Suppose that he told the head of the Bank of England that he had no choice but to stop the rigging. Bernanke could have said that if King doesn’t immediately take the necessary steps to end the rigging then he would hold a press conference in which he would publicly display the evidence of the rigging and report King’s failure to take action. Is it conceivable that this threat would have left King unmoved? Would King continue to tolerate the rigging even if could cost him his job and leave him open to public humiliation for failing to carry through his responsibilities to the people of the United Kingdom? That seems unlikely.

Of course such a threat would have been rude. It would have required Bernanke to tell a fellow central bank head that he was failing in his job and that Bernanke was prepared to ruin his career in order to force him to act responsibly. Apparently Bernanke never even considered this course of action. This should make everyone very angry. Whatever personal relationship Bernanke has with Mervyn King and other central bank heads should be subordinate to his responsibility to ensure the integrity of U.S. financial markets. If the latter requires that he be rude to the head of the Bank of England, then there is no question that his job requires that he be rude to Mervyn King. But that is not the way things get done in the central bankers’ club.

It is not just the Libor scandal that shows the bad effects of central banker clubbiness...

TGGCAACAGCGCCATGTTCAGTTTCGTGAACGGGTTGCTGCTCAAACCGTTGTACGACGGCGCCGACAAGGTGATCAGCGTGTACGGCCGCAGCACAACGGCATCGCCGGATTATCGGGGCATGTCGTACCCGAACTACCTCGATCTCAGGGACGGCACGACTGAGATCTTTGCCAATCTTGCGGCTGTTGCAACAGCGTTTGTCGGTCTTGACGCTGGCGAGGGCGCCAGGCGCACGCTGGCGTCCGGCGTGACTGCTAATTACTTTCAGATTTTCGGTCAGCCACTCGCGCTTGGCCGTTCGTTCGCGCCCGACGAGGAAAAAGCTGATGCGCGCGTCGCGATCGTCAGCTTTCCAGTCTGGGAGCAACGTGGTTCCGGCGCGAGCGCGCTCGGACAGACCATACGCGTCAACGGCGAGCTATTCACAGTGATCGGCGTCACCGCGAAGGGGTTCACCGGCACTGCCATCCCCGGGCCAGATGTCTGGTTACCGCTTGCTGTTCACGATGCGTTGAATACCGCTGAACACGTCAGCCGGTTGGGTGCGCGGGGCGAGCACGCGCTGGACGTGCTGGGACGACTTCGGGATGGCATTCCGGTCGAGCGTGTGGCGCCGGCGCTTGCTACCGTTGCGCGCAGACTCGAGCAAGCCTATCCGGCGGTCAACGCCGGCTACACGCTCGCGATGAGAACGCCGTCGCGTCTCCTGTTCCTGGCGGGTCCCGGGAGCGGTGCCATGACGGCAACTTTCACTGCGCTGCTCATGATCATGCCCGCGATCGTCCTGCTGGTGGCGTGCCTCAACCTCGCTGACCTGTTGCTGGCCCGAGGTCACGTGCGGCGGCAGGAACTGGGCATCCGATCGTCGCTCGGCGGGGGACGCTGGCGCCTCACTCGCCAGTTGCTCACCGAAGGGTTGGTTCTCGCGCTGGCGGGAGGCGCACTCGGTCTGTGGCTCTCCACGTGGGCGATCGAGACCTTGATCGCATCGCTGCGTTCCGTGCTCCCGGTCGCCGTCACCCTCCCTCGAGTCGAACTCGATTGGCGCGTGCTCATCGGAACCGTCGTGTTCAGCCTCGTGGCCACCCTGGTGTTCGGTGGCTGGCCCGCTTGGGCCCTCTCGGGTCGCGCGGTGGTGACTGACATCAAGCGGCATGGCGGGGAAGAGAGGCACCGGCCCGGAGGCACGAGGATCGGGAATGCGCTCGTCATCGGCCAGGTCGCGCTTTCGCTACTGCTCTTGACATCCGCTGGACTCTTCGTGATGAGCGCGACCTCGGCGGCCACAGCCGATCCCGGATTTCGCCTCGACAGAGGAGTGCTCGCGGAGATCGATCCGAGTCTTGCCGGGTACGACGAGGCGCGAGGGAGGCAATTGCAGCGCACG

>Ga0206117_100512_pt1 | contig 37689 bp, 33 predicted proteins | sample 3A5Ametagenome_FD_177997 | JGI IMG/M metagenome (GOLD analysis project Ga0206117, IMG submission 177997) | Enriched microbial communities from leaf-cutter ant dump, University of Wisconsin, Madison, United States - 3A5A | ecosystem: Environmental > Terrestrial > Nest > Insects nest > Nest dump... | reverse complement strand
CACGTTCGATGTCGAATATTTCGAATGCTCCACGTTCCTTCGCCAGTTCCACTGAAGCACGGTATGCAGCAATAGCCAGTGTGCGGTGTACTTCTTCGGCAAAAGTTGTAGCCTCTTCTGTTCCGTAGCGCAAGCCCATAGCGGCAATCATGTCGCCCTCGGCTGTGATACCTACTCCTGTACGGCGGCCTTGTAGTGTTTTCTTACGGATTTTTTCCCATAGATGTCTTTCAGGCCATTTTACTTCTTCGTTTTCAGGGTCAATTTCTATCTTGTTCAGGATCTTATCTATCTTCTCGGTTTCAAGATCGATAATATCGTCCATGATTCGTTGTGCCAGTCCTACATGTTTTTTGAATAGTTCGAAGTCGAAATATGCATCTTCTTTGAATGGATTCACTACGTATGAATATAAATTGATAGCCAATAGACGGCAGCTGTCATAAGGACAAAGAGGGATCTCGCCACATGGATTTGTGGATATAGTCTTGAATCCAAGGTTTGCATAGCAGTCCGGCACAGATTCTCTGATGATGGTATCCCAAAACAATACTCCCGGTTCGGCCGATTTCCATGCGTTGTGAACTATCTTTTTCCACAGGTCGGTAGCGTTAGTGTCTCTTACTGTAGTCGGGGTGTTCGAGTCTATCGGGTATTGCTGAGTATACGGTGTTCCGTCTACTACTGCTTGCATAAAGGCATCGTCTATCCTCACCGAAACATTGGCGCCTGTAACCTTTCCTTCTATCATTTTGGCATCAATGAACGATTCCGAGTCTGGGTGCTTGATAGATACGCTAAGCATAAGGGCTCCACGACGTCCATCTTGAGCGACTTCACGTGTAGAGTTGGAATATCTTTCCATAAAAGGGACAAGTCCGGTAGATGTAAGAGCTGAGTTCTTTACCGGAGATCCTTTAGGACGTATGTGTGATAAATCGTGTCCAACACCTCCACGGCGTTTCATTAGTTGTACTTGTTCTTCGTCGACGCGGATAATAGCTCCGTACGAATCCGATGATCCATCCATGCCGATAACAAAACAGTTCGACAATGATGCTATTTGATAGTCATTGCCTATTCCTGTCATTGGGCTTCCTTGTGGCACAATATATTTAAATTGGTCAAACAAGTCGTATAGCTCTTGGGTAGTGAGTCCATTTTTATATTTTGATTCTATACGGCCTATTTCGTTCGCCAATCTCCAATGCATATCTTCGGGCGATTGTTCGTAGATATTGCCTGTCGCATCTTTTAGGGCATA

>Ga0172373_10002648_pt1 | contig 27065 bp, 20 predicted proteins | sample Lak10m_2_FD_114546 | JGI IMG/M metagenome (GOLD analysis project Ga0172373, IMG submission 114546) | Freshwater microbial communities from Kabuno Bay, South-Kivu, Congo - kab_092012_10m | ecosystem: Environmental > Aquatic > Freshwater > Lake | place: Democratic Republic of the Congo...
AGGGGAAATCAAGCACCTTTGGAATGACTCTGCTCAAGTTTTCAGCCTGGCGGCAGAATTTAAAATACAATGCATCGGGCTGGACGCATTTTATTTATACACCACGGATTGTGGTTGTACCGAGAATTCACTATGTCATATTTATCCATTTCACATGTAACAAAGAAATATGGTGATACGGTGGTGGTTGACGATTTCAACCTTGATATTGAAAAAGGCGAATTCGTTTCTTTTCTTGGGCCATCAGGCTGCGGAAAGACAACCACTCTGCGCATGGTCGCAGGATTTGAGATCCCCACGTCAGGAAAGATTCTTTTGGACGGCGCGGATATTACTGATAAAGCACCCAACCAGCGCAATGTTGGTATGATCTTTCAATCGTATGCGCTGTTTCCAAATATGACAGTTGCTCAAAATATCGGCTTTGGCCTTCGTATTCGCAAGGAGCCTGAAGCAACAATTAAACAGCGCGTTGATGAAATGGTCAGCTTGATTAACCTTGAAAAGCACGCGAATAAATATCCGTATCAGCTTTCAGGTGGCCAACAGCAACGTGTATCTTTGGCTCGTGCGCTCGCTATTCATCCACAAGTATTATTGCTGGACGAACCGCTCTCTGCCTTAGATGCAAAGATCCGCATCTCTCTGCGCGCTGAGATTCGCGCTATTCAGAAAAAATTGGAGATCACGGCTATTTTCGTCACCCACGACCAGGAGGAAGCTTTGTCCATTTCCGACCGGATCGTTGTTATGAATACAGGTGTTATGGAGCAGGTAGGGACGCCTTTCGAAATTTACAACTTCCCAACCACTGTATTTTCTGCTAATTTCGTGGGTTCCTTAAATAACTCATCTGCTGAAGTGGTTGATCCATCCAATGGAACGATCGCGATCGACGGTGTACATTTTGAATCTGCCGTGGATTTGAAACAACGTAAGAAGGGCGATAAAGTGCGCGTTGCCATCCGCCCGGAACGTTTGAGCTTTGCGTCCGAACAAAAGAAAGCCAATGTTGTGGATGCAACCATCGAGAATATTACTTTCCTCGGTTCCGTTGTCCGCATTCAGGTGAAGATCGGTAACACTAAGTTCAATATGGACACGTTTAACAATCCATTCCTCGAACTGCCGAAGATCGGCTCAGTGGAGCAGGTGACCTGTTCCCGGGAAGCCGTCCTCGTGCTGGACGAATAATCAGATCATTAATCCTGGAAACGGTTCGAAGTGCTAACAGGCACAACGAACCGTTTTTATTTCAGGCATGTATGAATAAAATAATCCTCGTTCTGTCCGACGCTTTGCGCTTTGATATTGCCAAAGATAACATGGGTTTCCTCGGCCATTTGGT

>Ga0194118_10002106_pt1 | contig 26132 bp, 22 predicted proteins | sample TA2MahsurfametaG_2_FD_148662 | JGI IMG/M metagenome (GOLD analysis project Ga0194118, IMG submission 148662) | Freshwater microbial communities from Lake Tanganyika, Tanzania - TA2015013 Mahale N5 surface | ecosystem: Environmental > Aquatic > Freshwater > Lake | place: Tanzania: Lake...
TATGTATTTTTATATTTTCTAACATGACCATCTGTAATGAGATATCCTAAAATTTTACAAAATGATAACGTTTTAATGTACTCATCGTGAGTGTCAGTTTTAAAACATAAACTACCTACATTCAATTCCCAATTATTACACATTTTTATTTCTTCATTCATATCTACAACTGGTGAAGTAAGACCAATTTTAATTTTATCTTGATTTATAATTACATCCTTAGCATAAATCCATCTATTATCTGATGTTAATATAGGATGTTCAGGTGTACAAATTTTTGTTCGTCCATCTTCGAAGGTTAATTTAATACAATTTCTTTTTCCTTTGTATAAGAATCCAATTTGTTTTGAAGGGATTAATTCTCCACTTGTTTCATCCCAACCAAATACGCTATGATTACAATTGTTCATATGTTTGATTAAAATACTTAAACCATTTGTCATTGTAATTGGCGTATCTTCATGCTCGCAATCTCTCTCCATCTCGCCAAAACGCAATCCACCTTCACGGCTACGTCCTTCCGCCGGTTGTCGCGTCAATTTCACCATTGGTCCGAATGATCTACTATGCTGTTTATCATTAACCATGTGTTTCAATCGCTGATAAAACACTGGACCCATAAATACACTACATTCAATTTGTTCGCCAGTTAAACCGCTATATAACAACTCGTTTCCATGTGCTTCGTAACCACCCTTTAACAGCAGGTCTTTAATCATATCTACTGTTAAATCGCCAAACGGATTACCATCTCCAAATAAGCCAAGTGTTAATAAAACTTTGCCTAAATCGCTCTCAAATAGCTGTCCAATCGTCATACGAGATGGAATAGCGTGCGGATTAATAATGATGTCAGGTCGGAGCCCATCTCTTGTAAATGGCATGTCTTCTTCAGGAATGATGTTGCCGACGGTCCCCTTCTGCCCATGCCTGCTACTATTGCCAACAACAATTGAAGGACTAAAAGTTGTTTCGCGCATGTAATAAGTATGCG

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Response to Demeter (Reply #35)

Mon Aug 13, 2012, 03:00 PM

47. Banks could be obliged to set Libor rates

http://www.reuters.com/article/2012/08/09/us-banking-libor-review-idUSBRE8781EW20120809

Banks could be obliged to contribute to setting Libor benchmark interest rates after a rigging scandal prompted demands for an overhaul, the British financial regulator in charge of the review said on Thursday. In future, fewer transactions are likely to be based on the London interbank offered rate (Libor) and regulation could be tightened for all financial benchmarks, including those for oil, gold and stock prices, Martin Wheatley, managing director of the Financial Services Authority, told Reuters. On Friday, he is due to publish his review of Libor at the request of the British government.

Used as a benchmark for $500 trillion in contracts for everything from home loans to complex financial derivatives, Libor has been under intense scrutiny since British bank Barclays (BARC.L) was fined more than $450 million in June by U.S. and UK regulators for rigging it. Other international banks on the panel that sets Libor rates are also under investigation. Until now, membership of the panel has been the preserve of a small group of banks, which volunteer daily estimates for the rates at which they would borrow different currencies for different periods to come up with a set of benchmarks. But Wheatley said providing quotes for Libor could become mandatory to widen the number of banks taking part and improve Libor's credibility.

"Whatever the improvements made to Libor, we will want to consider alternative benchmarks for at least some of the types of transaction that currently rely on Libor," Wheatley said.

It was impossible to replace Libor straight away because so many contracts were linked to it and it might not be possible to replace completely because alternatives are not perfect, he said...

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Response to Tansy_Gold (Original post)